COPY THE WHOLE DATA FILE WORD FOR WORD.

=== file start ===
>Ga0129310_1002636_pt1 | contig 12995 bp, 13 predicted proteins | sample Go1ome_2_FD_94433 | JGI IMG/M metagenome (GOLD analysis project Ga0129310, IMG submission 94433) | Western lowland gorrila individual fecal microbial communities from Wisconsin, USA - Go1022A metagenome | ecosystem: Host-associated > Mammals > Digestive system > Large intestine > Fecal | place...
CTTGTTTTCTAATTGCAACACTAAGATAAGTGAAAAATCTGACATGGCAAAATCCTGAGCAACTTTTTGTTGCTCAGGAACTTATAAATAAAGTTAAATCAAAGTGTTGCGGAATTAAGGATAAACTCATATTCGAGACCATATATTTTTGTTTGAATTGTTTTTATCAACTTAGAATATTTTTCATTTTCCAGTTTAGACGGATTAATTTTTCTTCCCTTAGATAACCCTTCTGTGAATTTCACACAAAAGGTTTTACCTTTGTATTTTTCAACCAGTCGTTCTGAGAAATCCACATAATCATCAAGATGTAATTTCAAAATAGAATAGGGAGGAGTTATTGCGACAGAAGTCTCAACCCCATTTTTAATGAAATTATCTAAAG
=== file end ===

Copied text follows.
>Ga0129310_1002636_pt1 | contig 12995 bp, 13 predicted proteins | sample Go1ome_2_FD_94433 | JGI IMG/M metagenome (GOLD analysis project Ga0129310, IMG submission 94433) | Western lowland gorrila individual fecal microbial communities from Wisconsin, USA - Go1022A metagenome | ecosystem: Host-associated > Mammals > Digestive system > Large intestine > Fecal | place...
CTTGTTTTCTAATTGCAACACTAAGATAAGTGAAAAATCTGACATGGCAAAATCCTGAGCAACTTTTTGTTGCTCAGGAACTTATAAATAAAGTTAAATCAAAGTGTTGCGGAATTAAGGATAAACTCATATTCGAGACCATATATTTTTGTTTGAATTGTTTTTATCAACTTAGAATATTTTTCATTTTCCAGTTTAGACGGATTAATTTTTCTTCCCTTAGATAACCCTTCTGTGAATTTCACACAAAAGGTTTTACCTTTGTATTTTTCAACCAGTCGTTCTGAGAAATCCACATAATCATCAAGATGTAATTTCAAAATAGAATAGGGAGGAGTTATTGCGACAGAAGTCTCAACCCCATTTTTAATGAAATTATCTAAAG